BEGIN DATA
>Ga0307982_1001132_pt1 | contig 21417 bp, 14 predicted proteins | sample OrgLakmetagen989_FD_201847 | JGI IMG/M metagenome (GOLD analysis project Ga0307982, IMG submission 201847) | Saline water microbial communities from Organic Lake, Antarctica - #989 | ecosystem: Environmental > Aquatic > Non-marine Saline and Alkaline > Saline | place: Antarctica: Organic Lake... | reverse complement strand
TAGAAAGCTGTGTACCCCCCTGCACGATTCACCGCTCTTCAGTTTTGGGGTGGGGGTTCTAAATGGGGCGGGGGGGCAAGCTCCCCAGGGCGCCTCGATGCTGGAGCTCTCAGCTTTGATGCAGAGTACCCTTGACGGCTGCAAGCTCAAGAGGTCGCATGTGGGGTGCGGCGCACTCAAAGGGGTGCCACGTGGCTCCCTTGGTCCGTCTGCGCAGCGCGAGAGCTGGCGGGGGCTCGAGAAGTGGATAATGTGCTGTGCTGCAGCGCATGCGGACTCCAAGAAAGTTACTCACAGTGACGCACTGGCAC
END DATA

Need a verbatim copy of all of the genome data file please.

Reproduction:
>Ga0307982_1001132_pt1 | contig 21417 bp, 14 predicted proteins | sample OrgLakmetagen989_FD_201847 | JGI IMG/M metagenome (GOLD analysis project Ga0307982, IMG submission 201847) | Saline water microbial communities from Organic Lake, Antarctica - #989 | ecosystem: Environmental > Aquatic > Non-marine Saline and Alkaline > Saline | place: Antarctica: Organic Lake... | reverse complement strand
TAGAAAGCTGTGTACCCCCCTGCACGATTCACCGCTCTTCAGTTTTGGGGTGGGGGTTCTAAATGGGGCGGGGGGGCAAGCTCCCCAGGGCGCCTCGATGCTGGAGCTCTCAGCTTTGATGCAGAGTACCCTTGACGGCTGCAAGCTCAAGAGGTCGCATGTGGGGTGCGGCGCACTCAAAGGGGTGCCACGTGGCTCCCTTGGTCCGTCTGCGCAGCGCGAGAGCTGGCGGGGGCTCGAGAAGTGGATAATGTGCTGTGCTGCAGCGCATGCGGACTCCAAGAAAGTTACTCACAGTGACGCACTGGCAC